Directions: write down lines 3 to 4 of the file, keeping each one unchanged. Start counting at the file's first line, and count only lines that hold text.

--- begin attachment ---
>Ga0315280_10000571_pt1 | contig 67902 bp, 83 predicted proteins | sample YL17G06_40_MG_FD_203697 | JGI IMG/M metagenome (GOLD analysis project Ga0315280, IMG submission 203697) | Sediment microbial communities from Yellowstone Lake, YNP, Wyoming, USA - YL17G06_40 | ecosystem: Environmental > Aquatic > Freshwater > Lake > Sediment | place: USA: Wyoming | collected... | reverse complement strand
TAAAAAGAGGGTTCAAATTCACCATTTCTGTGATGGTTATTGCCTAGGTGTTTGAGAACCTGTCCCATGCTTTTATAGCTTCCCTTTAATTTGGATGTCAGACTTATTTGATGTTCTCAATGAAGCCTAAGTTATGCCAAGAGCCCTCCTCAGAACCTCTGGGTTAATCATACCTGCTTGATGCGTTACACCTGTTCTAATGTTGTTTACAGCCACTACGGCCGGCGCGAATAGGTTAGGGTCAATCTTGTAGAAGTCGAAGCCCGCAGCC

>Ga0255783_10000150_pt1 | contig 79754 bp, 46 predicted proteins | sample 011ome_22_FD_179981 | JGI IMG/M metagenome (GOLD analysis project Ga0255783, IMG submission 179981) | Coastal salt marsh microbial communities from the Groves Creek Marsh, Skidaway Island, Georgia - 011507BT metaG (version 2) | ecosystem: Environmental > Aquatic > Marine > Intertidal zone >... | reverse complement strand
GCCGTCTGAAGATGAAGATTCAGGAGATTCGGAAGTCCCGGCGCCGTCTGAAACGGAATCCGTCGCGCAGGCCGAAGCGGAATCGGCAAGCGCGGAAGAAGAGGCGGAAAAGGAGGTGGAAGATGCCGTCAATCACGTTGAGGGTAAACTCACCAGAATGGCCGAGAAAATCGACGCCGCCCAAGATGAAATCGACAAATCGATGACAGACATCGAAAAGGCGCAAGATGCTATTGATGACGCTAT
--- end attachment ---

>Ga0255783_10000150_pt1 | contig 79754 bp, 46 predicted proteins | sample 011ome_22_FD_179981 | JGI IMG/M metagenome (GOLD analysis project Ga0255783, IMG submission 179981) | Coastal salt marsh microbial communities from the Groves Creek Marsh, Skidaway Island, Georgia - 011507BT metaG (version 2) | ecosystem: Environmental > Aquatic > Marine > Intertidal zone >... | reverse complement strand
GCCGTCTGAAGATGAAGATTCAGGAGATTCGGAAGTCCCGGCGCCGTCTGAAACGGAATCCGTCGCGCAGGCCGAAGCGGAATCGGCAAGCGCGGAAGAAGAGGCGGAAAAGGAGGTGGAAGATGCCGTCAATCACGTTGAGGGTAAACTCACCAGAATGGCCGAGAAAATCGACGCCGCCCAAGATGAAATCGACAAATCGATGACAGACATCGAAAAGGCGCAAGATGCTATTGATGACGCTAT